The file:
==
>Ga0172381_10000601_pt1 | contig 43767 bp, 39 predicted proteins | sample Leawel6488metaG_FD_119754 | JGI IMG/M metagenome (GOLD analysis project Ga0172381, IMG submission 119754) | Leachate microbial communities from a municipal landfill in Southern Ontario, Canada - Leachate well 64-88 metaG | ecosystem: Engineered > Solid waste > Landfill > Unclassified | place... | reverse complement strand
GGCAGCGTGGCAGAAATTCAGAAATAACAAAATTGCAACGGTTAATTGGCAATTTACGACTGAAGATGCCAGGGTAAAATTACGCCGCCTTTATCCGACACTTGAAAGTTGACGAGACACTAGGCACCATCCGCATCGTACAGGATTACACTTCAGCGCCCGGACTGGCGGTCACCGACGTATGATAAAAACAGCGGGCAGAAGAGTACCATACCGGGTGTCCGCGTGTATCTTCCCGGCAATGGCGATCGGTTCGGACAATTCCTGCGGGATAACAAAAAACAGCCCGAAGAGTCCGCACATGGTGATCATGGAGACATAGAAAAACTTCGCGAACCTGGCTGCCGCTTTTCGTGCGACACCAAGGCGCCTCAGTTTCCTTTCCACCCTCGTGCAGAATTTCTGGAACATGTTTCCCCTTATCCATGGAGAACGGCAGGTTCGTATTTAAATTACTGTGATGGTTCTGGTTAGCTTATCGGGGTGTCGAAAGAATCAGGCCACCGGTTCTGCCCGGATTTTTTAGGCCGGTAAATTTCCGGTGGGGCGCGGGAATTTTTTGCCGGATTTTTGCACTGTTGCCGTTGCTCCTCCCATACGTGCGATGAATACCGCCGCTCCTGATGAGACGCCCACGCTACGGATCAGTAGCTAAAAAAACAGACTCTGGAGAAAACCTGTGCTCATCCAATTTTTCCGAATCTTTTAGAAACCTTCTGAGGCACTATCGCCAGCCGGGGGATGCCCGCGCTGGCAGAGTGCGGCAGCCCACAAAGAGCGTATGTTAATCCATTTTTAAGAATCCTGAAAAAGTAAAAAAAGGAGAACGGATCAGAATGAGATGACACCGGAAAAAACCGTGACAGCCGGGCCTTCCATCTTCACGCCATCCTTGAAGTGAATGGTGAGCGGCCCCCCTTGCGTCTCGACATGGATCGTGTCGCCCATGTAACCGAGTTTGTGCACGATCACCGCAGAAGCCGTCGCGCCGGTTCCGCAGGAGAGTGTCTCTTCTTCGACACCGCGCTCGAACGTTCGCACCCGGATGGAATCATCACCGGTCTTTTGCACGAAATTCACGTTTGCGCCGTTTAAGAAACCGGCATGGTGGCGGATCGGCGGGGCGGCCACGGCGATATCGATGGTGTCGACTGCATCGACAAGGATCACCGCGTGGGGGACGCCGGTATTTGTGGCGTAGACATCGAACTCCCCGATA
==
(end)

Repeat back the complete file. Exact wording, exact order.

>Ga0172381_10000601_pt1 | contig 43767 bp, 39 predicted proteins | sample Leawel6488metaG_FD_119754 | JGI IMG/M metagenome (GOLD analysis project Ga0172381, IMG submission 119754) | Leachate microbial communities from a municipal landfill in Southern Ontario, Canada - Leachate well 64-88 metaG | ecosystem: Engineered > Solid waste > Landfill > Unclassified | place... | reverse complement strand
GGCAGCGTGGCAGAAATTCAGAAATAACAAAATTGCAACGGTTAATTGGCAATTTACGACTGAAGATGCCAGGGTAAAATTACGCCGCCTTTATCCGACACTTGAAAGTTGACGAGACACTAGGCACCATCCGCATCGTACAGGATTACACTTCAGCGCCCGGACTGGCGGTCACCGACGTATGATAAAAACAGCGGGCAGAAGAGTACCATACCGGGTGTCCGCGTGTATCTTCCCGGCAATGGCGATCGGTTCGGACAATTCCTGCGGGATAACAAAAAACAGCCCGAAGAGTCCGCACATGGTGATCATGGAGACATAGAAAAACTTCGCGAACCTGGCTGCCGCTTTTCGTGCGACACCAAGGCGCCTCAGTTTCCTTTCCACCCTCGTGCAGAATTTCTGGAACATGTTTCCCCTTATCCATGGAGAACGGCAGGTTCGTATTTAAATTACTGTGATGGTTCTGGTTAGCTTATCGGGGTGTCGAAAGAATCAGGCCACCGGTTCTGCCCGGATTTTTTAGGCCGGTAAATTTCCGGTGGGGCGCGGGAATTTTTTGCCGGATTTTTGCACTGTTGCCGTTGCTCCTCCCATACGTGCGATGAATACCGCCGCTCCTGATGAGACGCCCACGCTACGGATCAGTAGCTAAAAAAACAGACTCTGGAGAAAACCTGTGCTCATCCAATTTTTCCGAATCTTTTAGAAACCTTCTGAGGCACTATCGCCAGCCGGGGGATGCCCGCGCTGGCAGAGTGCGGCAGCCCACAAAGAGCGTATGTTAATCCATTTTTAAGAATCCTGAAAAAGTAAAAAAAGGAGAACGGATCAGAATGAGATGACACCGGAAAAAACCGTGACAGCCGGGCCTTCCATCTTCACGCCATCCTTGAAGTGAATGGTGAGCGGCCCCCCTTGCGTCTCGACATGGATCGTGTCGCCCATGTAACCGAGTTTGTGCACGATCACCGCAGAAGCCGTCGCGCCGGTTCCGCAGGAGAGTGTCTCTTCTTCGACACCGCGCTCGAACGTTCGCACCCGGATGGAATCATCACCGGTCTTTTGCACGAAATTCACGTTTGCGCCGTTTAAGAAACCGGCATGGTGGCGGATCGGCGGGGCGGCCACGGCGATATCGATGGTGTCGACTGCATCGACAAGGATCACCGCGTGGGGGACGCCGGTATTTGTGGCGTAGACATCGAACTCCCCGATA